The Persistence of First Impressions
Imagine you are sitting in a new employee orientation at a Fortune 500 company. You are excited to begin work and looking forward to learning about the company’s mission, vision, and goals. Mark, a senior executive enters the room. At first glance, you notice his clothing. He’s wearing ill-fitting, causal, khaki pants, a tight button down collar shirt with a small coffee stain, no tie and he has long, unruly hair. He begins speaking without introducing himself and talks in a quiet, monotone voice. As he is speaking, he seldom looks up and rarely makes eye contact. The moment Mark walked into the room, you began forming opinions about him and the company that just hired you. This powerful first impression may have caused you to second-guess your decision to join this company. Now imagine you are sitting in a new employee orientation and Samantha, a senior executive enters the room. You notice that Samantha is very polished and professional looking. She smiles as she enters the room and introduces herself and her role in the company. Just a quick glance at Samantha and you are reassured about the leadership in this company. Mark and Samantha only have moments to present their company and themselves in a positive light. These first impressions are vital to your opinion about the company and it takes about three seconds for you to form a conclusion (Flora, 2004). In this scenario, Samantha knows that she is being evaluated and that her body language, appearance, and mannerisms are critical to setting the tone for her as a leader. Her smile and professional look can influence and inspire you. Even if she behaves differently in the future, your first impression of her as an effective leader will motivate you to support her in achieving the company’s goals. Unfortunately, for Mark, the opposite is true. If a few weeks later you see him in a situation where his employees respect and support him as a leader, your...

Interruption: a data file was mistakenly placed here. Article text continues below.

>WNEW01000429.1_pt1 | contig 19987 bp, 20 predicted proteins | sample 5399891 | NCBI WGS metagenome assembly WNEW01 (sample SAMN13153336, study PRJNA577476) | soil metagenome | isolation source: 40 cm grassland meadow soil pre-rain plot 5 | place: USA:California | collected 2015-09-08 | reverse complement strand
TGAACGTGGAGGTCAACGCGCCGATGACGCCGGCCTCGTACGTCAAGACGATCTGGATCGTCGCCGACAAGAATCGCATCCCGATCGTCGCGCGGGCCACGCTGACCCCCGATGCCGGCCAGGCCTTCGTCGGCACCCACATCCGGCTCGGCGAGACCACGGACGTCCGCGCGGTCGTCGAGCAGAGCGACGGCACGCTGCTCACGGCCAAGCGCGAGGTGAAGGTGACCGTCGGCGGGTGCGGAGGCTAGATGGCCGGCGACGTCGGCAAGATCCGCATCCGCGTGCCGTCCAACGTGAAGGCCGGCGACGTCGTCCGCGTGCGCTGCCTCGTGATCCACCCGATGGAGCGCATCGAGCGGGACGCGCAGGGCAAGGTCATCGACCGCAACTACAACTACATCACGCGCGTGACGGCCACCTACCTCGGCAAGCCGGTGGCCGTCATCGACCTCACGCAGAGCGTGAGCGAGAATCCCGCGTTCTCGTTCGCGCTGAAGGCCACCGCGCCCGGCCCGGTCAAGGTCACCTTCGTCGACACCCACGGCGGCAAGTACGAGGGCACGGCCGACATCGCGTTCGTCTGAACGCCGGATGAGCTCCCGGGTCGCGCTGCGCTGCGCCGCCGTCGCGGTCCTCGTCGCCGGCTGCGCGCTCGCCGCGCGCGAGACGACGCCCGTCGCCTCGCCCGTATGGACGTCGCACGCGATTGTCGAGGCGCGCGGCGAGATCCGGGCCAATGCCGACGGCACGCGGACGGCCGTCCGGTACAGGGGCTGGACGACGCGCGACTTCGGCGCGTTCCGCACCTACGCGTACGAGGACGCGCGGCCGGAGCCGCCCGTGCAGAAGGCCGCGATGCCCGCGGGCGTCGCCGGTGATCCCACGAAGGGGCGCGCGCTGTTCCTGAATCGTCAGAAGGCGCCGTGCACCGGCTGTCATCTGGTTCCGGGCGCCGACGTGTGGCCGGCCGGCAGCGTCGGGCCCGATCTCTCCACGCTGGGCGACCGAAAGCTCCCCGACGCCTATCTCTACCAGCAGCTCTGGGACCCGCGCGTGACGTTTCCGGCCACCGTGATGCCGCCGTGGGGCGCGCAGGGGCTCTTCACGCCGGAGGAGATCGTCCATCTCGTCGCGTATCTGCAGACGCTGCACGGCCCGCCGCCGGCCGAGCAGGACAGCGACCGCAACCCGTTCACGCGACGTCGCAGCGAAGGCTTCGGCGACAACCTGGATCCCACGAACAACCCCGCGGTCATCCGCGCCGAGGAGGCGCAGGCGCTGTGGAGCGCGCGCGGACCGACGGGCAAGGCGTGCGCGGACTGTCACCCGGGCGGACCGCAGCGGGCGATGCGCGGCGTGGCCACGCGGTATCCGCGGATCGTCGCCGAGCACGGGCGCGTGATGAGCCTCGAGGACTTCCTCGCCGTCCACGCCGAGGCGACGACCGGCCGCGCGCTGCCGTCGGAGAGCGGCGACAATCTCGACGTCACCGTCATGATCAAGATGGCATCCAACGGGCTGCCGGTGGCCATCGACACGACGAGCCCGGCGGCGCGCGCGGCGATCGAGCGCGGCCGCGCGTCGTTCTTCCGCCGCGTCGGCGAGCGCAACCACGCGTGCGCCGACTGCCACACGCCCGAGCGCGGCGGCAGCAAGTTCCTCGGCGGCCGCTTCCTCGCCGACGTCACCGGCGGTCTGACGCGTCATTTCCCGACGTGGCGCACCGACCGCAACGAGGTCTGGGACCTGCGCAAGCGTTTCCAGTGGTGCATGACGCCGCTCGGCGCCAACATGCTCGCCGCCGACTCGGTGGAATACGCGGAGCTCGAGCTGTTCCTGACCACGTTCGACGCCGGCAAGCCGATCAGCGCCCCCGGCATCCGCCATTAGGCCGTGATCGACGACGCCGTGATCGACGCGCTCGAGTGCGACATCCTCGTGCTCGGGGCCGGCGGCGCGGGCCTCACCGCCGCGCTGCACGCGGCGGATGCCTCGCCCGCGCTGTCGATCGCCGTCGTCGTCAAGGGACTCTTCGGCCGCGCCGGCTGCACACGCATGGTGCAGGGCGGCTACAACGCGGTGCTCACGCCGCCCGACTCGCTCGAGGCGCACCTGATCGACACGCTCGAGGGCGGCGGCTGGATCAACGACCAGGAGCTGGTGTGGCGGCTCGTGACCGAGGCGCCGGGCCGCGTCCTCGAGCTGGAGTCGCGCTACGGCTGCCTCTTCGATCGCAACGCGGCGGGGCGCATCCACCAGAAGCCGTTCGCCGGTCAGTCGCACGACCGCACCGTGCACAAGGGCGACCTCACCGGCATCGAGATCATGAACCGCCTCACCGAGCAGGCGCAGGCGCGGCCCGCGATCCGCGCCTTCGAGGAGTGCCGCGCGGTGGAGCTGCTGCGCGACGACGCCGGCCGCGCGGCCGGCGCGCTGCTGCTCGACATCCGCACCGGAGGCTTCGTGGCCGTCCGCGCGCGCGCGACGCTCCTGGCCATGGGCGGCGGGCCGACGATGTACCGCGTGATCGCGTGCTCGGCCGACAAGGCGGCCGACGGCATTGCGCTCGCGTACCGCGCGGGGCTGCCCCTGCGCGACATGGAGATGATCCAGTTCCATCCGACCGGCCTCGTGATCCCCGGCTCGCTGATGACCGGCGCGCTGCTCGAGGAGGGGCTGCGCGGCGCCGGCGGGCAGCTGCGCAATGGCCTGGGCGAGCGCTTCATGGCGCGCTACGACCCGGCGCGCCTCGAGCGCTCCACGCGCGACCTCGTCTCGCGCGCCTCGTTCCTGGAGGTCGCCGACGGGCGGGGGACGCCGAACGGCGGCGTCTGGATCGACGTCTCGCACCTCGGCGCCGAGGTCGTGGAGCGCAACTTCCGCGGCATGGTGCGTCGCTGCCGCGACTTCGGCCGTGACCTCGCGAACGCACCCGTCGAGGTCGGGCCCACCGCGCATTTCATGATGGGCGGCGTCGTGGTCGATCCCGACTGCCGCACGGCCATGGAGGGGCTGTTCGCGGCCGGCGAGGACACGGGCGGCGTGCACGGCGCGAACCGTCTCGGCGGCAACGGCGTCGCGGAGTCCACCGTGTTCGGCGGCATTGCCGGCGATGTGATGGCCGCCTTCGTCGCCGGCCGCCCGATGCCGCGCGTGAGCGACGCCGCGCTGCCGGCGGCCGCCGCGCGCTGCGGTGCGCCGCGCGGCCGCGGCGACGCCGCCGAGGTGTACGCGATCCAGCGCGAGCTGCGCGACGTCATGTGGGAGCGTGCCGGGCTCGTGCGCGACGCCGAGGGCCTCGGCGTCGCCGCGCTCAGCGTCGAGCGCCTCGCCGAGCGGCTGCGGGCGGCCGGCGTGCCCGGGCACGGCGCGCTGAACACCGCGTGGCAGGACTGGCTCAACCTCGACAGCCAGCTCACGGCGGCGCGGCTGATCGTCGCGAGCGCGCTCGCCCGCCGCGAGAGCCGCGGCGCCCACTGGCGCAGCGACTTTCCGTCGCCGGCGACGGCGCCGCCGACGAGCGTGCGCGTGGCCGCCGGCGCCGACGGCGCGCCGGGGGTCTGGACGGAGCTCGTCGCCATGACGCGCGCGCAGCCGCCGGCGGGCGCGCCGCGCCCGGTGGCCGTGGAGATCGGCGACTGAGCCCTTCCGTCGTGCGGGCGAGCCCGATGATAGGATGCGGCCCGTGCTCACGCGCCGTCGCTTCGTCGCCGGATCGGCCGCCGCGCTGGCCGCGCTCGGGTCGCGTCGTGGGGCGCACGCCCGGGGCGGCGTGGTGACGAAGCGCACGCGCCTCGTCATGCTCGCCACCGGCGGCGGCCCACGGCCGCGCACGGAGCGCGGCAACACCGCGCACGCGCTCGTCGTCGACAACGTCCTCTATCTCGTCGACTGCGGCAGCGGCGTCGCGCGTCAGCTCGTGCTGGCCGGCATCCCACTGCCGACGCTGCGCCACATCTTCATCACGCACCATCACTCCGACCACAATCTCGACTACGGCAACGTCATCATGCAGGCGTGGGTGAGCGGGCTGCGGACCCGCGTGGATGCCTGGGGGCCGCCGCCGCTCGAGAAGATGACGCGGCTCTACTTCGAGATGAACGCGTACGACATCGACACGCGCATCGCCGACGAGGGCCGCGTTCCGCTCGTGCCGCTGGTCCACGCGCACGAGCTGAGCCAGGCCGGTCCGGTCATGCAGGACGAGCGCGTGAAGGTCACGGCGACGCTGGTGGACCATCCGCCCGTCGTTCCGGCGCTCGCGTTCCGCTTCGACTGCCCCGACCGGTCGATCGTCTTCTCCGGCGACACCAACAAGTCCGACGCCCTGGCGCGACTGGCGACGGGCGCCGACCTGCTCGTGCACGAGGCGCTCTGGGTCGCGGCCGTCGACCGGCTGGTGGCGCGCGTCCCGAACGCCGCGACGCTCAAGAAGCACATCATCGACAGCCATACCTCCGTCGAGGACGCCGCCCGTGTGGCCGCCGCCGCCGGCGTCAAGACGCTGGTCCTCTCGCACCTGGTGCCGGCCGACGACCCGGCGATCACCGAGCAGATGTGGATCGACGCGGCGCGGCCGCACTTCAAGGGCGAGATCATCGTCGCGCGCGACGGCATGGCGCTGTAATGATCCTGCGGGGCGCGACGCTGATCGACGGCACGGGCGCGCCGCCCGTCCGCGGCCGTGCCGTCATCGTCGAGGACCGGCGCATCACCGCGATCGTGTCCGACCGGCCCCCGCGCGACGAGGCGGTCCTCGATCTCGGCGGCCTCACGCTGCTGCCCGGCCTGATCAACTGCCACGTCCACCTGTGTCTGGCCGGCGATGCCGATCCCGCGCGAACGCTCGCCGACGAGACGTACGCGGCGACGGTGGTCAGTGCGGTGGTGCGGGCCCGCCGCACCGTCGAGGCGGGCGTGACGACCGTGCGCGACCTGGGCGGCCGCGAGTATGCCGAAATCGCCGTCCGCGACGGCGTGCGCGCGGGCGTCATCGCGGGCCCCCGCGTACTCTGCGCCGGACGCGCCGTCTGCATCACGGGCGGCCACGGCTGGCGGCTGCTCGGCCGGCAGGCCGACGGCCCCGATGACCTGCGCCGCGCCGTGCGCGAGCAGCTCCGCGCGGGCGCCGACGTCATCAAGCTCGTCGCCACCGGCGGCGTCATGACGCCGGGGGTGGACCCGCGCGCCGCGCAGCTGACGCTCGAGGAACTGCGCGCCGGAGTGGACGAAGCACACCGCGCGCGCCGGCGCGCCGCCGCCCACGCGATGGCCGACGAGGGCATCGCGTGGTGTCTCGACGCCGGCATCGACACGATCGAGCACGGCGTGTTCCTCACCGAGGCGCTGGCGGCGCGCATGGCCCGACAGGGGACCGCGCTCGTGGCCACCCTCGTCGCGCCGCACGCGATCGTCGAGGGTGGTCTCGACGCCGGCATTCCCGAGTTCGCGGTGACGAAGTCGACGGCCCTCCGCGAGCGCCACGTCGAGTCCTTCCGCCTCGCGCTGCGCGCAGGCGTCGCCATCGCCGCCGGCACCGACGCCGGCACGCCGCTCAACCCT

References: Flora, Carlin, (2004, May 01). The Once Over. Psychology Today. Retrieved from http://www.psychologytoday.com/collections/201203/the-first-impression/first-glance-0
University of Western Ontario (2011, January 21). Why first impressions are so persistent. ScienceDaily. Retrieved from http://www.sciencedaily.com /releases/2011/01/110118113445.htm
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